Meditation, Goals and Nonstriving

Recently I came across these photos taken by Roeselien Raimond, a Dutch nature photographer, showing foxes enjoying themselves in the wild.

zen-foxes-roeselien-raimond-15__880

It appears that foxes don’t need mindfulness courses to learn about being in the moment, even in the face of adversity.

zen-foxes-roeselien-raimond-4__880

After seeing these pictures, I became curious about Roeselien, the person behind the camera. How did she ever get the pictures? I learned that she didn’t use remote controlled cameras or any other fancy technology. Instead it was a process that required mindful presence and nonstriving. She comments:

“ the harder you try, the more you’ll move away from your goal. If you are too eager, an animal will sense that eagerness and will remain alert. I learned to do as foxes do, just being there and see what might happen. And in the mean time, I just enjoy smelling some fresh air and feeling the sun on my skin.”

What a metaphor for my meditation practice. However, what meaning could it possibly have in the midst of a busy, goal-oriented life?

zen-foxes-roeselien-raimond-2__880

Of course we need to have goals and to work toward achieving our goals. Foxes need to eat. Roeselien wanted to get exhilarating pictures. She’s a professional. Her livelihood depends on it. We want the health benefits of a meditation practice and try hard to achieve those results.

Yet I’ve learned over time that one of the most profound ways to achieve my goals is nonstriving. For me this means just being there in the moment, being present, even with unpleasant things, and letting the action develop organically out of wisdom and appropriateness to the situation.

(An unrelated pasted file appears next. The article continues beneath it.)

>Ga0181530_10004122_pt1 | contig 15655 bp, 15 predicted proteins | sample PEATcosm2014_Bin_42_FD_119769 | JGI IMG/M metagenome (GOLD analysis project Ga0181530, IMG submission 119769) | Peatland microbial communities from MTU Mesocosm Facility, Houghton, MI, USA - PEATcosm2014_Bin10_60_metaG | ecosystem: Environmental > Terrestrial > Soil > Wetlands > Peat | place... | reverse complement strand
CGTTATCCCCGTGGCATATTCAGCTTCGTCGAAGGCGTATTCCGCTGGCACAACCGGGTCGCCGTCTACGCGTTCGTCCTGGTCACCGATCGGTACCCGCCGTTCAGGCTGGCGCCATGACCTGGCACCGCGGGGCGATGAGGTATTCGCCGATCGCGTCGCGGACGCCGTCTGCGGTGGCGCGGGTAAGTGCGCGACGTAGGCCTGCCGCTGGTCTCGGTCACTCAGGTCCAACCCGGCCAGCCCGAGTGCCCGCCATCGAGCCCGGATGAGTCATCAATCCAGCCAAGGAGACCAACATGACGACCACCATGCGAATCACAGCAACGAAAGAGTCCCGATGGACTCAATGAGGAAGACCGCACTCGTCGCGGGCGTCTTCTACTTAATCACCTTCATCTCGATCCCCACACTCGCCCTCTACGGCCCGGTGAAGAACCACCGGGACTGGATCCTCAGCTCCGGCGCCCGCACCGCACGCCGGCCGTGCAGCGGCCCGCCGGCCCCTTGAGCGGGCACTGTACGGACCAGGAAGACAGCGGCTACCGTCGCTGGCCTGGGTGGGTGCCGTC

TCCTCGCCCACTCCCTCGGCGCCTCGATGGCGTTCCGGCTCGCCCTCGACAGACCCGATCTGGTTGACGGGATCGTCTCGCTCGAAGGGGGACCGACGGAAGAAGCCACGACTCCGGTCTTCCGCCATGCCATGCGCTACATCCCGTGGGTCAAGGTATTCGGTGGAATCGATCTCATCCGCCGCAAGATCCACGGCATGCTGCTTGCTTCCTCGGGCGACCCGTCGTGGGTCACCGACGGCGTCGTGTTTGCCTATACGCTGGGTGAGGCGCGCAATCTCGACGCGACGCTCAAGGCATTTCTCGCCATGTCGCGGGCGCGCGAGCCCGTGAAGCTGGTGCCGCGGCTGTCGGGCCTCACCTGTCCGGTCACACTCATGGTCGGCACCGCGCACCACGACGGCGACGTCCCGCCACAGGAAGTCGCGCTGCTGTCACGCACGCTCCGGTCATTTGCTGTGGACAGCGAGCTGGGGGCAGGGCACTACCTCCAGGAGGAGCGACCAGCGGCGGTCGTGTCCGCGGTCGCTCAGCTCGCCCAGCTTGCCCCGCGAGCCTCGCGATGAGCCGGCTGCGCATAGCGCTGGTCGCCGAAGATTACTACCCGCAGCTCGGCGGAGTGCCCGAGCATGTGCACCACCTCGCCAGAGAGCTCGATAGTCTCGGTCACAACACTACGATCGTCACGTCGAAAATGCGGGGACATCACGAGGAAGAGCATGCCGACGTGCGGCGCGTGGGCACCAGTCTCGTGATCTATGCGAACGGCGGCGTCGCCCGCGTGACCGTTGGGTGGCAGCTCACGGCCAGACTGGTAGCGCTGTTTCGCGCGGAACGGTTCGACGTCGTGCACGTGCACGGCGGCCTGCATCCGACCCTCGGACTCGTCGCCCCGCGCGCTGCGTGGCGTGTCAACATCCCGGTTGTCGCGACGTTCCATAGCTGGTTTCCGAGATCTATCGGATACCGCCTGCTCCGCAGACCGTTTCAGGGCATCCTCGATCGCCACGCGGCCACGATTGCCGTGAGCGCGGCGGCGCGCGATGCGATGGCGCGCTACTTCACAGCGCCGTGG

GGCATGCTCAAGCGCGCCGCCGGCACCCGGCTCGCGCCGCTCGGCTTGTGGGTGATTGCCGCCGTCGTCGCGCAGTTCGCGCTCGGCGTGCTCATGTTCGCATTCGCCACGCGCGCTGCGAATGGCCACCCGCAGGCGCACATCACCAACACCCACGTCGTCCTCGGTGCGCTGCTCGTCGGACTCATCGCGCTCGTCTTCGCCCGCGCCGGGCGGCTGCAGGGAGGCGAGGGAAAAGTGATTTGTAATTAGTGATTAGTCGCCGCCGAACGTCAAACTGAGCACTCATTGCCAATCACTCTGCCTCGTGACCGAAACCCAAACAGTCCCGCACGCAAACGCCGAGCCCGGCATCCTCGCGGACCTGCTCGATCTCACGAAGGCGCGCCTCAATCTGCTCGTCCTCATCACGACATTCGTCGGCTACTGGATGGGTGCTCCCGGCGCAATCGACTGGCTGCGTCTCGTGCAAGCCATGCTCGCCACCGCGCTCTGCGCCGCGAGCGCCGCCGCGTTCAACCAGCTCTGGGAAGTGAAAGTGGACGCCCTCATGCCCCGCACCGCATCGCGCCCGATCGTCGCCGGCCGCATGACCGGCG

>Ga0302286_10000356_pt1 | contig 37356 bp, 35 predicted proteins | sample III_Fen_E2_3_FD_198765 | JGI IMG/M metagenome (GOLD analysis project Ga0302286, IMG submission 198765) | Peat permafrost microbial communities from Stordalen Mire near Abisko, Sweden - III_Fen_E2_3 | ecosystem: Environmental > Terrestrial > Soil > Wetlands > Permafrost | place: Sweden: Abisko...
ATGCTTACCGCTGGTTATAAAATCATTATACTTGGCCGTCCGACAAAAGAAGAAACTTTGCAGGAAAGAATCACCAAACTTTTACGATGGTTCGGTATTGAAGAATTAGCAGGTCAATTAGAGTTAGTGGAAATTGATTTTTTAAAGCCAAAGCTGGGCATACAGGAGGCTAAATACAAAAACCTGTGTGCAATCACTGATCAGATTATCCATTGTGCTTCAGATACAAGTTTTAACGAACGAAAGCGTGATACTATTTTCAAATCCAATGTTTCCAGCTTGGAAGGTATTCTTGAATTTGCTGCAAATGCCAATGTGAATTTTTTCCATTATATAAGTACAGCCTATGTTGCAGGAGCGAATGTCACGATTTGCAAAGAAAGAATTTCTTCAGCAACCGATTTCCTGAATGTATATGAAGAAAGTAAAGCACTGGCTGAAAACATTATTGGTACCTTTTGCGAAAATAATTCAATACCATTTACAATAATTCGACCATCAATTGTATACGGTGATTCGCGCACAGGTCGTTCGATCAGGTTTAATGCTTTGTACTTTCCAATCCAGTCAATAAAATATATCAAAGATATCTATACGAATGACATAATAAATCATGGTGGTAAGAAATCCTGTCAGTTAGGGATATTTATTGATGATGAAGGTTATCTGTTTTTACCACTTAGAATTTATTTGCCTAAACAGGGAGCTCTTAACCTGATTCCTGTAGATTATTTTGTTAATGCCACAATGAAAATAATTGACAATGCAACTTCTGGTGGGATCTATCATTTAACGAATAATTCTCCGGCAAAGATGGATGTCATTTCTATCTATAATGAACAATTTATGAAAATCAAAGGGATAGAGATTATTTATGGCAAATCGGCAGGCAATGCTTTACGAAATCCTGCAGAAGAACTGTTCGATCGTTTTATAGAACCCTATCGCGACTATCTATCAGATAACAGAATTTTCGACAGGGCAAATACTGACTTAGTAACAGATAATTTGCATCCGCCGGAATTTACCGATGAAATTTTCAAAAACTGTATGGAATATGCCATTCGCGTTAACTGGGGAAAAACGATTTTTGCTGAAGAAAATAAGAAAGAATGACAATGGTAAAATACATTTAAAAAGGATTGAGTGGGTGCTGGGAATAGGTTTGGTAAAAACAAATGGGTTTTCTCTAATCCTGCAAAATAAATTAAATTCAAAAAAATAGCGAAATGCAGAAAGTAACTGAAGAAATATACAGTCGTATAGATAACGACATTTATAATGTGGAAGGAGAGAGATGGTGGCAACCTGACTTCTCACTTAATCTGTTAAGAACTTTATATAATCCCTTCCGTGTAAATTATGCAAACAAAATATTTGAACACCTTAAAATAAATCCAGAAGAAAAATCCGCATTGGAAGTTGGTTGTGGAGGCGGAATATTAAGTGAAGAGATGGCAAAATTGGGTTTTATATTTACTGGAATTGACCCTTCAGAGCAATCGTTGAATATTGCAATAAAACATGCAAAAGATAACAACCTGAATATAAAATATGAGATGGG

zen-foxes-roeselien-raimond-6__880

The results are often very different from anything I might have planned and beyond any expectation I could possibly have had of what would happen.

Meditation is a very direct way to practice nonstriving. When you sit down to meditate, you don’t get to control anything or to dictate the outcome. You quickly discover it’s impossible to control thoughts, for instance. What emerges is an ability to see thoughts more clearly and in the process not get carried away by the thoughts. In this way, mindfulness has been shown to be helpful for conditions like anxiety and depression.

I meditate because, over time, I’ve become more centered and grounded, and more compassionate with myself and with others. I’m able to get over periods of depression and anxiety easier and quicker. I feel more connected to the mystery and wonder of life. All of this happens without striving for particular results.

zen-foxes-roeselien-raimond-3__880

It’s about just being there and seeing what might happen. Just being there, for this particular meditation period, or for my life. As I discover over and over, what happens often is totally amazing and totally unexpected.

Tagged with: , , , , , , , ,
Posted in Inspiration, Meditation, Mindfulness
One comment on “Meditation, Goals and Nonstriving

Leave a Reply

Fill in your details below or click an icon to log in:

WordPress.com Logo

You are commenting using your WordPress.com account. Log Out /  Change )

Google+ photo

You are commenting using your Google+ account. Log Out /  Change )

Twitter picture

You are commenting using your Twitter account. Log Out /  Change )

Facebook photo

You are commenting using your Facebook account. Log Out /  Change )

w

Connecting to %s

sign-up-web-2
Join us on Facebook
Join us on facebook

Enter your email address to follow this blog and receive notifications of new posts by email.

%d bloggers like this: